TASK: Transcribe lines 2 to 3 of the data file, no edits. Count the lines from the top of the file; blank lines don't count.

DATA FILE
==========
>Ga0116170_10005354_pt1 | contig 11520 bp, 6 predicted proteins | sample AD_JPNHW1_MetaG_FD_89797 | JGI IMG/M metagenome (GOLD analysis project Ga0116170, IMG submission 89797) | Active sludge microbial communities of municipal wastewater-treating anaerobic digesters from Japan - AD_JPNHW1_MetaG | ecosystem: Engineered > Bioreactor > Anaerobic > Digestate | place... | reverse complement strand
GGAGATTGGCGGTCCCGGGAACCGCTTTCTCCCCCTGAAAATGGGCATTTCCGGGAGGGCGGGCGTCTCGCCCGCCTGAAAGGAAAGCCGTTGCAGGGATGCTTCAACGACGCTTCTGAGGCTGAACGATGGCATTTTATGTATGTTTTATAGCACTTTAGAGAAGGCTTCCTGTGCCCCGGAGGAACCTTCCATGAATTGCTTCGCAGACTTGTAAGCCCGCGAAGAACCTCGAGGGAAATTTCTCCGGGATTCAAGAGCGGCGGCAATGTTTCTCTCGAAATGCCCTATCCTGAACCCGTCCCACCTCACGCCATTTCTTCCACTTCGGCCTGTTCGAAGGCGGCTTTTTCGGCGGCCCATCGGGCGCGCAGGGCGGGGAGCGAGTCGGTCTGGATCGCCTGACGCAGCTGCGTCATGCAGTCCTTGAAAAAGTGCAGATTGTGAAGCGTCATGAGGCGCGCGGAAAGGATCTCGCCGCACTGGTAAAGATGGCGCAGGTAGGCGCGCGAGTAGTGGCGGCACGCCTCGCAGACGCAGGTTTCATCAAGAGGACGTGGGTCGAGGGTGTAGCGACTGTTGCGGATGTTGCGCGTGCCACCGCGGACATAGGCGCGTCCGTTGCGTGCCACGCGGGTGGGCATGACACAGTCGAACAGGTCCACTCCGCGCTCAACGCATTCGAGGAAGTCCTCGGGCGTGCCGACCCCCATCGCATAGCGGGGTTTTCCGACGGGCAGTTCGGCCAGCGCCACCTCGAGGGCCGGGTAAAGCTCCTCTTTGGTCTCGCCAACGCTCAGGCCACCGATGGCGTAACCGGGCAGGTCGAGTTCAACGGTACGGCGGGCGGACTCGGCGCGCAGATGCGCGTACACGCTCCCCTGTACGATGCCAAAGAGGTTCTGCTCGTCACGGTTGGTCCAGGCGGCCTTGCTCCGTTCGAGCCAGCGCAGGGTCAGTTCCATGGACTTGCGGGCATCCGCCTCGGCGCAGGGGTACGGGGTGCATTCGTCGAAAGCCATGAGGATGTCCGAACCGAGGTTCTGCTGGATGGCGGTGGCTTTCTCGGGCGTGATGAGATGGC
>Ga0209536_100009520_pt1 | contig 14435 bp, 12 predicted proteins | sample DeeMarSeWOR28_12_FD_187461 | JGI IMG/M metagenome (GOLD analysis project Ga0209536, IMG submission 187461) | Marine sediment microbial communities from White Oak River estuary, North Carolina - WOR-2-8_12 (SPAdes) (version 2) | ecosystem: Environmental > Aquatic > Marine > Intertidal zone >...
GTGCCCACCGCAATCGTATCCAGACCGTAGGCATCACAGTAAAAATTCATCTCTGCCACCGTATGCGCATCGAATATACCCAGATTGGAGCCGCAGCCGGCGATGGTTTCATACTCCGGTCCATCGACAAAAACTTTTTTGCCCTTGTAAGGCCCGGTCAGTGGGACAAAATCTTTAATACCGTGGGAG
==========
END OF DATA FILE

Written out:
GGAGATTGGCGGTCCCGGGAACCGCTTTCTCCCCCTGAAAATGGGCATTTCCGGGAGGGCGGGCGTCTCGCCCGCCTGAAAGGAAAGCCGTTGCAGGGATGCTTCAACGACGCTTCTGAGGCTGAACGATGGCATTTTATGTATGTTTTATAGCACTTTAGAGAAGGCTTCCTGTGCCCCGGAGGAACCTTCCATGAATTGCTTCGCAGACTTGTAAGCCCGCGAAGAACCTCGAGGGAAATTTCTCCGGGATTCAAGAGCGGCGGCAATGTTTCTCTCGAAATGCCCTATCCTGAACCCGTCCCACCTCACGCCATTTCTTCCACTTCGGCCTGTTCGAAGGCGGCTTTTTCGGCGGCCCATCGGGCGCGCAGGGCGGGGAGCGAGTCGGTCTGGATCGCCTGACGCAGCTGCGTCATGCAGTCCTTGAAAAAGTGCAGATTGTGAAGCGTCATGAGGCGCGCGGAAAGGATCTCGCCGCACTGGTAAAGATGGCGCAGGTAGGCGCGCGAGTAGTGGCGGCACGCCTCGCAGACGCAGGTTTCATCAAGAGGACGTGGGTCGAGGGTGTAGCGACTGTTGCGGATGTTGCGCGTGCCACCGCGGACATAGGCGCGTCCGTTGCGTGCCACGCGGGTGGGCATGACACAGTCGAACAGGTCCACTCCGCGCTCAACGCATTCGAGGAAGTCCTCGGGCGTGCCGACCCCCATCGCATAGCGGGGTTTTCCGACGGGCAGTTCGGCCAGCGCCACCTCGAGGGCCGGGTAAAGCTCCTCTTTGGTCTCGCCAACGCTCAGGCCACCGATGGCGTAACCGGGCAGGTCGAGTTCAACGGTACGGCGGGCGGACTCGGCGCGCAGATGCGCGTACACGCTCCCCTGTACGATGCCAAAGAGGTTCTGCTCGTCACGGTTGGTCCAGGCGGCCTTGCTCCGTTCGAGCCAGCGCAGGGTCAGTTCCATGGACTTGCGGGCATCCGCCTCGGCGCAGGGGTACGGGGTGCATTCGTCGAAAGCCATGAGGATGTCCGAACCGAGGTTCTGCTGGATGGCGGTGGCTTTCTCGGGCGTGATGAGATGGC
>Ga0209536_100009520_pt1 | contig 14435 bp, 12 predicted proteins | sample DeeMarSeWOR28_12_FD_187461 | JGI IMG/M metagenome (GOLD analysis project Ga0209536, IMG submission 187461) | Marine sediment microbial communities from White Oak River estuary, North Carolina - WOR-2-8_12 (SPAdes) (version 2) | ecosystem: Environmental > Aquatic > Marine > Intertidal zone >...